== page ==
Activist Phyllis Naidoo dies
Struggle veteran and author Phyllis Naidoo has died, says the ANC.
The ANC has paid tribute to activist Phyllis Naidoo (85) who died on Thursday in hospital.
Naidoo died of heart failure at Chief Albert Luthuli Hospital and was cremated according to her wishes at a private crematorium, the Daily News reported.
The ANC said it was saddened by her death. "The ANC dips its flag in honour of comrade Phyllis Naidoo," said spokesman Keith Khoza.
Naidoo was born in Estcourt, KwaZulu-Natal, on January 5 1928. Later in her life she joined the Natal Indian Congress and became involved with the South African Communist Party (SACP).
She and her husband helped fellow activists to get out of the country. Naidoo was put under a banning order by the apartheid government in 1966. The next year her husband MD Naidoo was imprisoned on Robben Island and she was placed under house arrest.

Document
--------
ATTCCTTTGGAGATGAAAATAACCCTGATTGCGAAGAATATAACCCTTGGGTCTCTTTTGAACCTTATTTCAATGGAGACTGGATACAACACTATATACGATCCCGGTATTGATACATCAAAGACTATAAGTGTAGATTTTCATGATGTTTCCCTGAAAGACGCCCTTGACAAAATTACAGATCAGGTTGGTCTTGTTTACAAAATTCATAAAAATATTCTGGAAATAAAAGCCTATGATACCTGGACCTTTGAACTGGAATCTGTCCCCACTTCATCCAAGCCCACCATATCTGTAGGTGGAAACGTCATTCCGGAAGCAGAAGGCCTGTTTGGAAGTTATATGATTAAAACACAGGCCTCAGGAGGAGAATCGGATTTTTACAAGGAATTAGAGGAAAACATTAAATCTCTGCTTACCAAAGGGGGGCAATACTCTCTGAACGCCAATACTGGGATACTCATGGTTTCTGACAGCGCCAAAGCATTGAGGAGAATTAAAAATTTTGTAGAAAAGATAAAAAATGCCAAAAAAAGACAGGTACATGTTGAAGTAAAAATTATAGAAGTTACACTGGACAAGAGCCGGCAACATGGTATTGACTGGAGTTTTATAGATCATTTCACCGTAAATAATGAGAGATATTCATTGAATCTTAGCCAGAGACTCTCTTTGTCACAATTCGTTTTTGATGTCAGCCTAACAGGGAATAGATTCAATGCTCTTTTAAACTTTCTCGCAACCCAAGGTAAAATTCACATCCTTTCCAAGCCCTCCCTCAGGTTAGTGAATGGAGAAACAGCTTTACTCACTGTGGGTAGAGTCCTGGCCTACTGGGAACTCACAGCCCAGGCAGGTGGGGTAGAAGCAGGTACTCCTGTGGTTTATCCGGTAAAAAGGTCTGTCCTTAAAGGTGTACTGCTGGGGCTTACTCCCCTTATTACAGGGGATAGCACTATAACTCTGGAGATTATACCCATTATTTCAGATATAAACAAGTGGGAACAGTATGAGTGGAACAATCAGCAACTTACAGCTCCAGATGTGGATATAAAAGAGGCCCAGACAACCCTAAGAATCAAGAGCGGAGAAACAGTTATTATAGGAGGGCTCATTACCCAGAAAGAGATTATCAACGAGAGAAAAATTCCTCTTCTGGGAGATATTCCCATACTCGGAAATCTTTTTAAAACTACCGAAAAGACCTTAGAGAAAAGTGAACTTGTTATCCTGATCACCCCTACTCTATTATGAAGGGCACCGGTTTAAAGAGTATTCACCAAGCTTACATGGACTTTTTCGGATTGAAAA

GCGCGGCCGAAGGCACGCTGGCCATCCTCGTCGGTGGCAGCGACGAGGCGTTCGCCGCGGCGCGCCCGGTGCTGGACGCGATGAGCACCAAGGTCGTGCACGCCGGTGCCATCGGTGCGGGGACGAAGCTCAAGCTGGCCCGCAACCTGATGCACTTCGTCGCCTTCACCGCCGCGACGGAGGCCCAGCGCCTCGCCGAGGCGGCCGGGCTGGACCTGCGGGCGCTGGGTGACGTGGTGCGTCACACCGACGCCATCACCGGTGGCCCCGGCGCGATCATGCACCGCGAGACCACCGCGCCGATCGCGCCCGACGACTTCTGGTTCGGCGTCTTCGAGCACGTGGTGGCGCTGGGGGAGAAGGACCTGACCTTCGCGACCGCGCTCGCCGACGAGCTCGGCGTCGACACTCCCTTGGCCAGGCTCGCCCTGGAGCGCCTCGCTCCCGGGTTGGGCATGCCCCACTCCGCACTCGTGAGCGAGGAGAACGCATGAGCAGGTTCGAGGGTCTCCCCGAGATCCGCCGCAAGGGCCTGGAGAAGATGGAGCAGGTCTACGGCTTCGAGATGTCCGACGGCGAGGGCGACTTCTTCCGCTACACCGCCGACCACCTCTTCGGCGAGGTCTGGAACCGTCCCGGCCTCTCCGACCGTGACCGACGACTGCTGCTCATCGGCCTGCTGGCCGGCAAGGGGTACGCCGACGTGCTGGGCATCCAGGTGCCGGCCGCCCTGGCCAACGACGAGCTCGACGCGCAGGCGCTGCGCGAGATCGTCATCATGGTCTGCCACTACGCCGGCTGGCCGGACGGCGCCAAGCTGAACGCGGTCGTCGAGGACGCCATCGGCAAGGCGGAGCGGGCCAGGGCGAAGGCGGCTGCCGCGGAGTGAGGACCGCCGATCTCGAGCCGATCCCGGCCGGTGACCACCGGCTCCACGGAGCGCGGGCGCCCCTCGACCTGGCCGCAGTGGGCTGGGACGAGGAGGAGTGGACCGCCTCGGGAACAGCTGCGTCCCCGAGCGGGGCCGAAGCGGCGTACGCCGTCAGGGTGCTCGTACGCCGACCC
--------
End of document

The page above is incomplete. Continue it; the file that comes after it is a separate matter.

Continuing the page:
Activist and writer
She studied law during that time and qualified as a lawyer in 1973. Activists who had been released from Robben Island went to Naidoo to find employment. At one stage, she employed five ex-Robben Island detainees, including President Jacob Zuma, as messengers at her law firm.
In 1977, Naidoo escaped to Lesotho where she was involved in welfare work and assisted the ANC and SACP. She moved to Zimbabwe in 1983, and only returned to South Africa in 1990.
Naidoo wrote seven books, including the 'Footsteps' series and 'Le rona re batho: an account of the 1982 Maseru Massacre'.
South Africa lost another struggle veteran earlier this year with the death of Amina Cachalia.
Cachalia's activism began at an early age when she became a member of the Transvaal Indian Congress, and then the ANC. In 1948 she was one of the founders of the Women's Progressive Union.
In 1954 she was also involved in the founding of the Federation of South African Women and was instrumental in the 1950s in the success of the Defiance Campaign.
Her participation in the Germiston March at that time led to her arrest and sentencing to 14 days in prison.
After her release she was involved in the march by 20 000 women to the Union Buildings to present a petition against pass laws. Around this time her and her husband, Yusuf, became good friends with Nelson Mandela.
She was awarded the Order of Luthuli in bronze for "her lifetime contribution to the struggle for gender equality, non-racialism and a free and democratic South Africa". – Sapa